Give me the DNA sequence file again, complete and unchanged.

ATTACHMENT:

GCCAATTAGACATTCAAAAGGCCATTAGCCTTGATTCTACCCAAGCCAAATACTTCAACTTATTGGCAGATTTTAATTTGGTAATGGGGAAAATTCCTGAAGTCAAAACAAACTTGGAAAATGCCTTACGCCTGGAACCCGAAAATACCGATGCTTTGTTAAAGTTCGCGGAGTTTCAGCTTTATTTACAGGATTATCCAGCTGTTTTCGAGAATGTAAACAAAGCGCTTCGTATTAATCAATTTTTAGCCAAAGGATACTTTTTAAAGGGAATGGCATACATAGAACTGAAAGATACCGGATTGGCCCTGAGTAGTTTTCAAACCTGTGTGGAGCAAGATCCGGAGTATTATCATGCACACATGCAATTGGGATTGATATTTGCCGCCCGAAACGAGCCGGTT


GCCAATTAGACATTCAAAAGGCCATTAGCCTTGATTCTACCCAAGCCAAATACTTCAACTTATTGGCAGATTTTAATTTGGTAATGGGGAAAATTCCTGAAGTCAAAACAAACTTGGAAAATGCCTTACGCCTGGAACCCGAAAATACCGATGCTTTGTTAAAGTTCGCGGAGTTTCAGCTTTATTTACAGGATTATCCAGCTGTTTTCGAGAATGTAAACAAAGCGCTTCGTATTAATCAATTTTTAGCCAAAGGATACTTTTTAAAGGGAATGGCATACATAGAACTGAAAGATACCGGATTGGCCCTGAGTAGTTTTCAAACCTGTGTGGAGCAAGATCCGGAGTATTATCATGCACACATGCAATTGGGATTGATATTTGCCGCCCGAAACGAGCCGGTT